Here’s a quick quiz about U.S. air power. Question One: What do the Air Force’s F-15, F-16, and F-22 fighters all have in common? Answer: They are all operated by pilots who learned to fly jets on the T-38 Talon trainer. Question Two: What else do they do they have in common? Answer: They all joined the force after the last T-38 was produced in 1972.
The answers to these two questions explain why Air Force leaders are determined to find a replacement for the T-38. The Talon has been around for a long, long time — 45 years on average for the T-38s still in the fleet — and planes that old typically start to exhibit age-related problems like metal fatigue, corrosion and parts obsolescence. If this were just a maintenance issue, then the service could continue spending over a million dollars a week on upgrades to keep the T-38s airworthy. But it has gotten to the point where there is also a concern about safety.
The turning point came in 2008, when two pilots were killed in a crash traced to a metal fatigue. The Air Education and Training Command had already been pondering what sort of next-generation trainer was needed for several years before that crash occurred, but the cause of the crash raised questions about whether T-38s were beginning to develop the kinds of age-related problems that are hard to identify through normal maintenance procedures. There isn’t much experience with operating jets that are half a century old, so projections of future service life are somewhat suspect.
This isn’t just an issue for fighter pilots, because the T-38 is also used to train pilots for much of the long-range bomber force and for the A-10 Thunderbolt tank-killer. Talon has served the Air Force, the Navy and America’s allies well, but the average number of flight hours on each T-38 airframe is now over twice what they were designed to fly, and there comes a time in the life of any aircraft when further modifications either can’t make them safe or can’t make them affordable. The T-38 Talon is rapidly approaching that juncture.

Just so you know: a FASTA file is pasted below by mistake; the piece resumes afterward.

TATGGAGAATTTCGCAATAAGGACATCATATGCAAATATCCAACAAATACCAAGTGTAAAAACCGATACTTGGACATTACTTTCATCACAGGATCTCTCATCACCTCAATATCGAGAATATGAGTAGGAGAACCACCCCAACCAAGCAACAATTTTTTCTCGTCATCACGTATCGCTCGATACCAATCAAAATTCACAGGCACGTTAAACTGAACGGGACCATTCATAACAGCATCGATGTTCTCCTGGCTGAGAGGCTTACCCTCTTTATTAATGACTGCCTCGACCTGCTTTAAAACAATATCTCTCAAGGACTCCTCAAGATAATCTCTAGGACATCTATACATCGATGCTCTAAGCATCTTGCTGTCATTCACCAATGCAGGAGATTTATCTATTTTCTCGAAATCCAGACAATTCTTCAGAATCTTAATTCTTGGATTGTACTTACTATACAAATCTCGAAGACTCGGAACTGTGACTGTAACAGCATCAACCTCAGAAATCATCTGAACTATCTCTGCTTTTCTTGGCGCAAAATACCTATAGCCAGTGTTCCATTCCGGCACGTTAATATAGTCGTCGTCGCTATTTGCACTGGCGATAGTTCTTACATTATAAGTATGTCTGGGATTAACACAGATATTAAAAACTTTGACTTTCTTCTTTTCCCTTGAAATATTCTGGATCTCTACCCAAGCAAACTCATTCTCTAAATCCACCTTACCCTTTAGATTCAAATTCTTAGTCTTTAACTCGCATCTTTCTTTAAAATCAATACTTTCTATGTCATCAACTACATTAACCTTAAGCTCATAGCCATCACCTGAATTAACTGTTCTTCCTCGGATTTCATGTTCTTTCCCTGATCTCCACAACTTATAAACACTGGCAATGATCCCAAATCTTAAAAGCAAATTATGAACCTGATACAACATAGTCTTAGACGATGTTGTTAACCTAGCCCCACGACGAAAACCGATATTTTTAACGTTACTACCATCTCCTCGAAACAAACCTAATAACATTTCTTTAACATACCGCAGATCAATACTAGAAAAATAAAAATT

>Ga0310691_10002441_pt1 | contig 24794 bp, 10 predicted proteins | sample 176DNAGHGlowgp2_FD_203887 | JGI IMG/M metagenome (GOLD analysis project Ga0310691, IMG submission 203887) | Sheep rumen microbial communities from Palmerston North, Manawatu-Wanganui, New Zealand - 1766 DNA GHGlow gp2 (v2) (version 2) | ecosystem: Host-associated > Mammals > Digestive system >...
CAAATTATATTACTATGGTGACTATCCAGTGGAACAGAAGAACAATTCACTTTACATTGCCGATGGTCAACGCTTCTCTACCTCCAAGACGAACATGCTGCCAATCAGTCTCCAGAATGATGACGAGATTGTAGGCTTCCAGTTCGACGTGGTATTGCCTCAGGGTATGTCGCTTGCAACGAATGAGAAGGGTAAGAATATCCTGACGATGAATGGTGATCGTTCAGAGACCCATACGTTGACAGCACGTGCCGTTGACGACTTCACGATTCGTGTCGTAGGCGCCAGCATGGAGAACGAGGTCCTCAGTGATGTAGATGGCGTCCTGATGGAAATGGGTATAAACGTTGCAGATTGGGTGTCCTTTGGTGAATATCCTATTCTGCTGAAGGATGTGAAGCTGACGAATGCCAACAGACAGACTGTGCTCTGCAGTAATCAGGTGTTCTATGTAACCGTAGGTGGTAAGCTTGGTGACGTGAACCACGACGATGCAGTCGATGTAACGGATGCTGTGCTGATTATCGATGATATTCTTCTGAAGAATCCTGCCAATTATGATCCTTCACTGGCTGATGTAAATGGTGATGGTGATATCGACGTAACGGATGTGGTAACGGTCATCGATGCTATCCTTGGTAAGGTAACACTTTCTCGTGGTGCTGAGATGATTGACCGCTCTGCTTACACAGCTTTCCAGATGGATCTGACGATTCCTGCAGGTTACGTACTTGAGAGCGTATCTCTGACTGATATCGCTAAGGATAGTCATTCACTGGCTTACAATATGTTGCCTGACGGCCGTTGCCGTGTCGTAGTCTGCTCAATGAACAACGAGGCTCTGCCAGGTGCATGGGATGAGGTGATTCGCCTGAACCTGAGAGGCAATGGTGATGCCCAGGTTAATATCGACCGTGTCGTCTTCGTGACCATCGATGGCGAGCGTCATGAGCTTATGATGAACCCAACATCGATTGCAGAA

The good news is that there are several proven replacement aircraft from which to choose, modern trainers already developed for foreign air forces that can be bought and fielded quickly. And that’s what the Air Force needs — something that can be brought into the force fast. If it goes through the usual process for developing a new aircraft, it will take a decade to come up with a successor, and even that depends on keeping the lawyers at bay (protests are now a reflex for some companies).
What the Air Force needs is an off-the-shelf solution that can meet the requirements of its training community as soon as possible — before T-38s start falling out of the sky due to metal fatigue, or the fleet gets grounded because service leaders are unwilling to send their young pilots aloft in a trainer that might be unsafe. Yes money is tight, and yes the Air Force already has multiple efforts under way to replace aging bombers, fighters and tankers. But this need can’t wait. If the Air Force doesn’t have a modern, reliable training jet in which to prepare its pilots for combat, then who is going to fly all those other planes when current pilots retire?
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